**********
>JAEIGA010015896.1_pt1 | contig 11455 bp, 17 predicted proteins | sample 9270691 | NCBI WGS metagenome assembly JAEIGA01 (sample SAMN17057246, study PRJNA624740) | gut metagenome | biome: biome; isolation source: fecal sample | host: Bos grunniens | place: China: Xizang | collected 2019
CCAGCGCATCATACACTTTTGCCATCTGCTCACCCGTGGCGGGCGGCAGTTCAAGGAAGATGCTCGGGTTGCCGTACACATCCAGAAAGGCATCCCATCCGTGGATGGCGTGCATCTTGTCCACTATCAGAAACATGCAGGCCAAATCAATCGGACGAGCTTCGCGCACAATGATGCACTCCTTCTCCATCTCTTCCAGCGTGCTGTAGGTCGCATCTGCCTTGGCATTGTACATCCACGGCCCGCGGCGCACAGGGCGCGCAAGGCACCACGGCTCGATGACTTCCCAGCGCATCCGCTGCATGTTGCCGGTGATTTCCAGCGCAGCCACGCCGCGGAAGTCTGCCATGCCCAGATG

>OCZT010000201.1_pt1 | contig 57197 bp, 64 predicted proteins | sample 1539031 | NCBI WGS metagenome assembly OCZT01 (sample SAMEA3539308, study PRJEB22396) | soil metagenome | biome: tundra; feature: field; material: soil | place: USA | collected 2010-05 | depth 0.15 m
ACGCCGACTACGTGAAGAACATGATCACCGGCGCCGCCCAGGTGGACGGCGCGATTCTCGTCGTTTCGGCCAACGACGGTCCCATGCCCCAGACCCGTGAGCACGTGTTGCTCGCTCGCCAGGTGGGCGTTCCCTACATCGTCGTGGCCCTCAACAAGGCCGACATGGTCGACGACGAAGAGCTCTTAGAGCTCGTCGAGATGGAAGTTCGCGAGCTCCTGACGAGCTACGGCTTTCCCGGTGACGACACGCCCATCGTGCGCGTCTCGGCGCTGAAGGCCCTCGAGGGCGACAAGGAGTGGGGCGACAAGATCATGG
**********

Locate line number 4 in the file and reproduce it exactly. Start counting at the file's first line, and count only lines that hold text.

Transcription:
ACGCCGACTACGTGAAGAACATGATCACCGGCGCCGCCCAGGTGGACGGCGCGATTCTCGTCGTTTCGGCCAACGACGGTCCCATGCCCCAGACCCGTGAGCACGTGTTGCTCGCTCGCCAGGTGGGCGTTCCCTACATCGTCGTGGCCCTCAACAAGGCCGACATGGTCGACGACGAAGAGCTCTTAGAGCTCGTCGAGATGGAAGTTCGCGAGCTCCTGACGAGCTACGGCTTTCCCGGTGACGACACGCCCATCGTGCGCGTCTCGGCGCTGAAGGCCCTCGAGGGCGACAAGGAGTGGGGCGACAAGATCATGG